PEOPLE v. KING

Supreme Court Case No. 16SA170.

2017 CO 44

The People of the State of Colorado, Plaintiff-Appellant, v. Melissa Heather King, Defendant-Appellee.

Supreme Court of Colorado, En Banc.


Attorney(s) appearing for the Case

George H. Brauchler , District Attorney, Eighteenth Judicial District, Jennifer Gilbert , Deputy District Attorney, Centennial, Colorado Attorneys for Plaintiff-Appellant.

Lloyd L. Boyer, P.C. Lloyd L. Boyer , Englewood, Colorado, Attorneys for Defendant-Appellee.


JUSTICE HOOD delivered the Opinion of the Court.

¶1 Just after midnight on September 6, 2015, Officer Luke Bishard responded to a report of a vehicle driving erratically, swerving between lanes and driving northbound in the southbound lanes of the road. Officer Bishard made contact with the driver of the vehicle—the defendant, Melissa King—and he observed that her eyes were glassy and her speech was slurred. King admitted to having stopped for a drink on her way home from work. She attempted but failed to successfully perform voluntary roadside maneuvers.

¶2 Officer Bishard arrested King for driving under the influence of alcohol ("DUI"). After the arrest, he read her an advisement consistent with Colorado's Expressed Consent Statute, section 42-4-1301.1, C.R.S. (2016), which provides that a person who drives in the state of Colorado consents to take a blood or breath test when requested to do so by a law enforcement officer with probable cause to suspect the motorist of driving under the influence.

¶3 King refused to submit to a either a blood or breath test.

¶4 Section 42-4-1301(6)(d), C.R.S. (2016), provides that if a driver who refuses to submit to a test subsequently stands trial for DUI, that refusal shall be admissible into evidence at trial.

¶5 The People charged King with DUI. Before trial, King filed a motion to declare section 42-4-1301(6)(d) unconstitutional as applied. The trial court granted King's motion, reasoning:

[W]here, as in this case, law enforcement has not established the existence of exigent circumstances or some other exception to the warrant requirement, admission of . . . refusal evidence in order to establish [a] defendant's guilt would improperly punish a defendant for exercising his or her constitutional right [to be free from unreasonable searches] and, thus, would violate the Due Process Clause.

The court therefore precluded the People from introducing evidence of King's refusal to consent to a blood or breath test in order to establish her guilt.

¶6 The People filed this interlocutory appeal, and we now reverse the trial court's order, for the reasons set forth below.

¶7 The trial court concluded that section 42-4-1301(6)(d) was unconstitutional as applied to King. To prevail on an as-applied constitutional challenge, the challenging party must "establish that the statute is unconstitutional `under the circumstances in which the plaintiff has acted or proposes to act.'" Qwest Servs. Corp. v. Blood, 252 P.3d 1071, 1085 (Colo. 2011) (quoting Developmental Pathways v. Ritter, 178 P.3d 524, 534 (Colo. 2008)). "The practical effect of holding a statute unconstitutional as applied is to prevent its future application in a similar context, but not to render it utterly inoperative." Developmental Pathways, 178 P.3d at 534 (quoting Sanger v. Dennis, 148 P.3d 404, 411 (Colo. App. 2006)).

¶8 This court recently addressed the constitutionality of section 42-4-1301(6)(d) in Fitzgerald v. People, 2017 CO 26, ___ P.3d ___. The petitioner in that case, Fitzgerald, argued that the admission of refusal evidence amounted to an impermissible penalty on the exercise of his right to be free from unreasonable searches, guaranteed by the Fourth Amendment to the United States Constitution. Id. at ¶ 16.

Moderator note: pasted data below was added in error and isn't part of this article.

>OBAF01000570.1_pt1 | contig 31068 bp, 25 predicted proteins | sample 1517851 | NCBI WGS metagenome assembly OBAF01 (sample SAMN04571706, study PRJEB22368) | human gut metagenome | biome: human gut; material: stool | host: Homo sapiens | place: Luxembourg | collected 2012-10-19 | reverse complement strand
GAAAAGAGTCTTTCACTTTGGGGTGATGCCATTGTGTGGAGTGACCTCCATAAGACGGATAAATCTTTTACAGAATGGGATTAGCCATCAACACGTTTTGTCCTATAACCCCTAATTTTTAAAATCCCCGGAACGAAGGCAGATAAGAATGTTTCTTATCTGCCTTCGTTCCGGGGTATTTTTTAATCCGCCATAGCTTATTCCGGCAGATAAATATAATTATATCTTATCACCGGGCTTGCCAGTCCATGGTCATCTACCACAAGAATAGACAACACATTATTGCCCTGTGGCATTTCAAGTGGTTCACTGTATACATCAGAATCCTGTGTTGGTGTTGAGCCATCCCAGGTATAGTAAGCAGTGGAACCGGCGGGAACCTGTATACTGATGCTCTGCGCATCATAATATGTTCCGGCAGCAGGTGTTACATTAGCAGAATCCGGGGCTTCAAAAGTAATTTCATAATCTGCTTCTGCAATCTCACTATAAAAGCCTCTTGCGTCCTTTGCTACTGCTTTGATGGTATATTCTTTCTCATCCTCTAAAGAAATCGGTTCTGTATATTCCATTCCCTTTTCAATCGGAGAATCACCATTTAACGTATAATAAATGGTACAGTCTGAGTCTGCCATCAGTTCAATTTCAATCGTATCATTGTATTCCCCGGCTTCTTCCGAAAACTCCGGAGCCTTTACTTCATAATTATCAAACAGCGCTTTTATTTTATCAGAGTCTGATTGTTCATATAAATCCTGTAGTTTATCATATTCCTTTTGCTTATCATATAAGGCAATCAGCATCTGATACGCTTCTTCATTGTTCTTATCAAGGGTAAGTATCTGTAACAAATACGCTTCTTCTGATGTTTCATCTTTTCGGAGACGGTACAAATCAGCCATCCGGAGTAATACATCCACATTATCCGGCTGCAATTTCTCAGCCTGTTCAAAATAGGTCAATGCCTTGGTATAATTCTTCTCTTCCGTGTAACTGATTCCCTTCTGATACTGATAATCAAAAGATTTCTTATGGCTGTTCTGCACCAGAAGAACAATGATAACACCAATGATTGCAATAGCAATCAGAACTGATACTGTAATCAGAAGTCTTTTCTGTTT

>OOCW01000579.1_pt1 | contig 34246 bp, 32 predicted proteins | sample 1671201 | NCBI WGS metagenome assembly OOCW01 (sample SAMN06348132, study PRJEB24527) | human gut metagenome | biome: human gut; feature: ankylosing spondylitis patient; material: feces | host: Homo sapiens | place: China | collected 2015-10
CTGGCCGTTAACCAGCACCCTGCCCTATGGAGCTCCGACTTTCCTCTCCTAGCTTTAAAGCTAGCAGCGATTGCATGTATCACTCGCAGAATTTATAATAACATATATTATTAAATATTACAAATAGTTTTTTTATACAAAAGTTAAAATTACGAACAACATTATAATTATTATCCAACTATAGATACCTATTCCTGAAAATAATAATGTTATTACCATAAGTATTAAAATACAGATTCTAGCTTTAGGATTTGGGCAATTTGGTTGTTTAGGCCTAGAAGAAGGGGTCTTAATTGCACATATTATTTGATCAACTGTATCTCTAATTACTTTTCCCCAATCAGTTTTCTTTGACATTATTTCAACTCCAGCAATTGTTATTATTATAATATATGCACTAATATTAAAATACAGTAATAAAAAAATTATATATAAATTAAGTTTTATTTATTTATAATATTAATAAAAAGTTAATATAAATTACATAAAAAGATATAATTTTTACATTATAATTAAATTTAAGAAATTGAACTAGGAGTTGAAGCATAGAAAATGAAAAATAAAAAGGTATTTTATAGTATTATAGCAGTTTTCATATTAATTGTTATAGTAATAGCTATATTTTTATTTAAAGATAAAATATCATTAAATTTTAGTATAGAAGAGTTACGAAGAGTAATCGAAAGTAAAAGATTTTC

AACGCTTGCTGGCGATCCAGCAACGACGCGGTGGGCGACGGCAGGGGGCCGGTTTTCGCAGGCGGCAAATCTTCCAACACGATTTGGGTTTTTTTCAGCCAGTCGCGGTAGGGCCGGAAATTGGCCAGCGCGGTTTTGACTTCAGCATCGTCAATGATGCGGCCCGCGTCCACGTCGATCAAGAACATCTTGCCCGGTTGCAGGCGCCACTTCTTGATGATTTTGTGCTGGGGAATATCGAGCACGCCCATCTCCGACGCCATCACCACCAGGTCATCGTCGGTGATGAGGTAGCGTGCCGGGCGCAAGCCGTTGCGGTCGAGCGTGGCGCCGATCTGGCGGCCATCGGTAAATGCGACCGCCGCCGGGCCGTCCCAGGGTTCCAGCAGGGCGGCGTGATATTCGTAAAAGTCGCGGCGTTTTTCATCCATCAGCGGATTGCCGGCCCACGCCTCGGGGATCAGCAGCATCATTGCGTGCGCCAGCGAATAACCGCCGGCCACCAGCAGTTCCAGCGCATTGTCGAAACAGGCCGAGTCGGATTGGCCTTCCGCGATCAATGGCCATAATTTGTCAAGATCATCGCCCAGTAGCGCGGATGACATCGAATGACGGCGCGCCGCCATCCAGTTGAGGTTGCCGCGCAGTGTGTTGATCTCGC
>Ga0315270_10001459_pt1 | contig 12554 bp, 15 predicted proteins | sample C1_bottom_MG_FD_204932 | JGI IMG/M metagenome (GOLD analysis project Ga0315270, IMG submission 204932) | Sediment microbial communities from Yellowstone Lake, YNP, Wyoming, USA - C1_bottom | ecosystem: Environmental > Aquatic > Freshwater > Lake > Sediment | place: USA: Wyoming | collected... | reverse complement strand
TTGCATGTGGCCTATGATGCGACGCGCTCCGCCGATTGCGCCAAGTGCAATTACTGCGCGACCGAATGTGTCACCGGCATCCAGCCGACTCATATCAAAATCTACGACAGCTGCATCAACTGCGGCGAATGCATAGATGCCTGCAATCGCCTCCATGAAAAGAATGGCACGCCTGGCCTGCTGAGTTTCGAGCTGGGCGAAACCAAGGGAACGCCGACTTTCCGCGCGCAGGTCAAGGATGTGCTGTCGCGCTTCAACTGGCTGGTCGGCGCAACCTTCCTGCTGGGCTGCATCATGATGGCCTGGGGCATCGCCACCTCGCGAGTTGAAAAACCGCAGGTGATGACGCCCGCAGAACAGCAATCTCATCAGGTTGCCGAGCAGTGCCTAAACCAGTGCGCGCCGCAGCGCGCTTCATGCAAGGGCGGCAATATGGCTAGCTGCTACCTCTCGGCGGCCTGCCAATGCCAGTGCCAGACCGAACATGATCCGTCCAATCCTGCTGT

¶9 Fitzgerald's argument was based on Griffin v. California, 380 U.S. 609, 615 (1965), in which the United States Supreme Court held that the Fifth Amendment forbids the prosecution from commenting on a defendant's refusal to testify at his own trial and the trial court from instructing the jury that refusal is evidence of the defendant's guilt. The Court explained that allowing commentary on a defendant's silence would impose a penalty on the assertion of a constitutional right. Id. at 614. But, as we explained in Fitzgerald, ¶ 19, the Supreme Court has curtailed the application of Griffin in the context of DUI refusal evidence, South Dakota v. Neville, 459 U.S. 553, 560 n.10 (1983) ("Unlike the defendant's situation in Griffin, a person suspected of drunk driving has no constitutional right to refuse to take a blood-alcohol test. The specific rule of Griffin is thus inapplicable."). We therefore rejected Fitzgerald's contentions. See Fitzgerald, ¶ 24; People v. Hyde, 2017 CO 24, ¶ 27, ___ P.3d ___ (stating that "there is no constitutional right to refuse a blood-alcohol test" and citing to United States and Colorado Supreme Court cases establishing that point).

¶10 We also noted that Birchfield v. North Dakota, 136 S.Ct. 2160 (2016), does not call into question section 42-4-1301(6)(d)'s authorization of the use of refusal evidence. In Birchfield, the Supreme Court disapproved of implied consent laws that criminalize a driver's refusal to undergo testing. 136 S. Ct. at 2185-86. But the Court sanctioned the use of laws that impose only civil penalties and evidentiary consequences on a driver's refusal, as Colorado's law does. Id. at 2185; see also Fitzgerald, ¶ 25; Hyde, ¶¶ 25-26. Accordingly, in Fitzgerald, ¶ 27, we held that the prosecution's use of a defendant's refusal to consent to a blood or breath test as evidence of guilt does not violate the Fourth Amendment.

¶11 Given our holding in Fitzgerald, King's as-applied challenge to section 42-4-1301(6)(d) fails. We therefore reverse the trial court's order and remand for proceedings consistent with this opinion and with Fitzgerald.


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